Prohibiting the enslavement of the bottom third both (a) is morally better than permitting it and (b) increases well-being for the bottom third. Here’s a potentially critical question for me to answer: Does the justice that makes (a) true reduce to (b)? If the answer is yes, parity of reasoning suggests the decrease in well-being for the top two-thirds, which is conceivably greater than the increase for the bottom third, means prohibiting slavery (not-a) is morally worse than permitting it. But then prohibiting slavery would be both (a) and (not-a). Saying that (a) reduces to (b) yields a contradiction. So, by reductio (a) does not reduce to (b).
Recall that I offer an argument for the Maximize principle that assumes that more intrinsic moral value is always better. If that assumption is correct, and if well-being is the only thing of intrinsic moral value, then the slavery scenario shouldn’t be a problem for the Maximize principle. But it is a problem. Other problems arise when we start talking about what it means to maximize collective well-being. Say we seek to maximize the overall total. Then we run into Derek Parfit’s Repugnant Conclusion:
If we seek instead to maximize the average, then we appear justified in preferring a world with one really well-off person to a world with many modestly well-off people. Yet the latter seems better than the former.
Here’s where I think we’re at. Either (i) more moral intrinsic value is NOT always better; or (ii) well-being isn’t the only thing of intrinsic moral value. If we accept (i), then we seem to reject an imperative to maximize the good, whatever the good is. If we accept (ii), then moral goodness consists in more than well-being; some sort of distributive principles of justice seem to be required, too.
Now, to your prison example. You suggest the slavery scenario might not be bad after all, given that it bears some similarities to imprisonment, which is morally permissible. Granted, both slaves and prisoners have rights and liberties taken away at least partly for the sake of promoting others’ well-being. For instance, prison is intended to protect the populace from crime by containing criminals and deterring crime. But the moral permissibility of prison also seems to depend on whether the prisoners deserve to have their rights and liberties taken away. For instance, even if achieving the greatest deterrent effect required occasionally punishing the innocent, we might prefer to protect the innocent and settle for a weaker deterrent effect. Also, prisoners maintain their status as persons along with some basic rights. In contrast, slaves are reduced to mere property and thus stripped of all rights.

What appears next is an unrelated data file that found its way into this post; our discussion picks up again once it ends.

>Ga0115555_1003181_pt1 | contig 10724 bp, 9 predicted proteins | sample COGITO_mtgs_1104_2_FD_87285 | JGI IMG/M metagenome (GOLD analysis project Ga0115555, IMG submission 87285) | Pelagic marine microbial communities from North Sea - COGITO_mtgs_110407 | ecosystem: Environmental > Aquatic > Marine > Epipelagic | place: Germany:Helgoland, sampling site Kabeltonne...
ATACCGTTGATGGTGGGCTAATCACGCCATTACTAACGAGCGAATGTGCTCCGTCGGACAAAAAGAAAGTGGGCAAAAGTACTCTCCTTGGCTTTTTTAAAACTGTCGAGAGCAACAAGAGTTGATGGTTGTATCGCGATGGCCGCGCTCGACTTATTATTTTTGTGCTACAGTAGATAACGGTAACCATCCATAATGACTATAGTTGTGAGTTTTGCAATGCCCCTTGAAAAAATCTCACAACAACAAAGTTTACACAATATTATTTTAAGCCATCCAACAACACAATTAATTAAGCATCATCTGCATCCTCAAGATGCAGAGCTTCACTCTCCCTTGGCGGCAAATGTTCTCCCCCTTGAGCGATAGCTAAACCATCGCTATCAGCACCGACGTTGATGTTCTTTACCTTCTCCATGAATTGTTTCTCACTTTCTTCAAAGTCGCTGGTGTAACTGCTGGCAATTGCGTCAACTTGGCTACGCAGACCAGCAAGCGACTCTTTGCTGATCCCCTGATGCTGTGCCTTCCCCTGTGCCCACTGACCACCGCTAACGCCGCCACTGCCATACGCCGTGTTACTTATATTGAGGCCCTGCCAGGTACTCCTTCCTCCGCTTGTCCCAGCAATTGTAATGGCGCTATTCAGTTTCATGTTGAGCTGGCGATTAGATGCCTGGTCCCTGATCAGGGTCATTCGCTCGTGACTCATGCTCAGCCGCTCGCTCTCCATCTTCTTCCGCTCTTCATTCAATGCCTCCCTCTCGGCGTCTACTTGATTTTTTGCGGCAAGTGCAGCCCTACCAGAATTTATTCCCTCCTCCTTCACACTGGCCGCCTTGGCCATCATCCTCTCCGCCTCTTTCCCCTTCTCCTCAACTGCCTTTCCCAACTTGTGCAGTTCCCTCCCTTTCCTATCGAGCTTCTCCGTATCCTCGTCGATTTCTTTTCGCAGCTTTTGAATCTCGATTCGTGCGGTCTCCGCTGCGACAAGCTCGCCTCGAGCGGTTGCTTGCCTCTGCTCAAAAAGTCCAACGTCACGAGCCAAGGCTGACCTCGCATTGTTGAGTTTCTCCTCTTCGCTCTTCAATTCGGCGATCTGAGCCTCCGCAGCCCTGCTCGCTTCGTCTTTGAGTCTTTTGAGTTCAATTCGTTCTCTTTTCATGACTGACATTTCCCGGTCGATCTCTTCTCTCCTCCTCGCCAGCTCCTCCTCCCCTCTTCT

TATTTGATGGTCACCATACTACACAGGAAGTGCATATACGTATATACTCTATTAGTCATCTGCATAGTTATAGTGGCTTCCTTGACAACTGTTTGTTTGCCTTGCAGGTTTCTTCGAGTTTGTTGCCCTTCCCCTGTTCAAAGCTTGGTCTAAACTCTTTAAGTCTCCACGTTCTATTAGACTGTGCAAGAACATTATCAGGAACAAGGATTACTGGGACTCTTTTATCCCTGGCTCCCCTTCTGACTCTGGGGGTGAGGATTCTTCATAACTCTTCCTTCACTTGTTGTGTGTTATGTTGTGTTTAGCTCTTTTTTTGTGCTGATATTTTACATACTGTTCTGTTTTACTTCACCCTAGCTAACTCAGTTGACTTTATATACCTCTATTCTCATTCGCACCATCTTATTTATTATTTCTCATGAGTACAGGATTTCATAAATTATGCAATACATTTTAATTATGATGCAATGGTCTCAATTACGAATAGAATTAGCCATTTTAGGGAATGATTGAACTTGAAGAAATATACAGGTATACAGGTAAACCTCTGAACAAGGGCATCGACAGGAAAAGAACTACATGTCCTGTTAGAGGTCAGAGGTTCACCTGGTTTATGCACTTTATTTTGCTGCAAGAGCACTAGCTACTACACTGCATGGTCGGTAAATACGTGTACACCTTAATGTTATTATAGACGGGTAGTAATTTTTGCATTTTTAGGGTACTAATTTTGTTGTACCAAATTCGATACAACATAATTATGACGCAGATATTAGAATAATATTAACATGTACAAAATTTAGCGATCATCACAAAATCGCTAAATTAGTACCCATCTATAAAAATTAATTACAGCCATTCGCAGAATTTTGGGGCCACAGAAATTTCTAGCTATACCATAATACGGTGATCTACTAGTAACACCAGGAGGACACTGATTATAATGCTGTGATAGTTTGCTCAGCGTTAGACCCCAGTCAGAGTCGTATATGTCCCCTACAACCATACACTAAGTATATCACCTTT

I’ve seen the debate in which Craig gives this “knock-down argument”. Sadly this is rather typical of his debating style; i.e. say enough things that are wrong in such a way that an opponent will require significant time to unravel them, if he gets enough of them in his opponent will not have time to address them all. He can then claim that at least some of his mis-statements must be true because they were not refuted and just ignore the fact that some of them were effectively refuted. Clever but it just proves that debating is not a good forum in which to make progress.
In this instance the graphic used on Sam’s book requires some elaboration, i.e. what is plotted on his 3D curve? His book suggests that well being is plotted against other parameters, and this well being is a summation of the well being of all the individuals in a group/society/culture not the well being of a individual. Therefore, Craig’s “knock down argument” that a peak can be occupied by evil people is just wrong, a peak is occupied by the entire group not a subset, something akin to a performance index. Craig’s argument is that if evil people can occupy a peak on the well-being graph then it can’t be a moral landscape therefore A is not equal to B etc.
I think the enslavement scenario and similar one’s is what Sam is talking about when he says we can apply science. Whether well-being is equivalent to anti-suffering is open to some debate but if we take that as being the case he suggests that the subjective suffering of an individual may become objective through advances in neurology, i.e. it may become possible to literally feel another person’s pain. So obtaining the measure of suffering due to enslavement vs well-being (anti-suffering) of having slaves can be quantified and a performance index obtained for the group of slaves vs slave owners or any other such social structure. This with all the caveats covering different personalities and their responses to different circumstances. Even justice itself could (or perhaps must) be defined in these terms. It would be in the grey areas of minimal distinctions where the method would most likely find itself most used.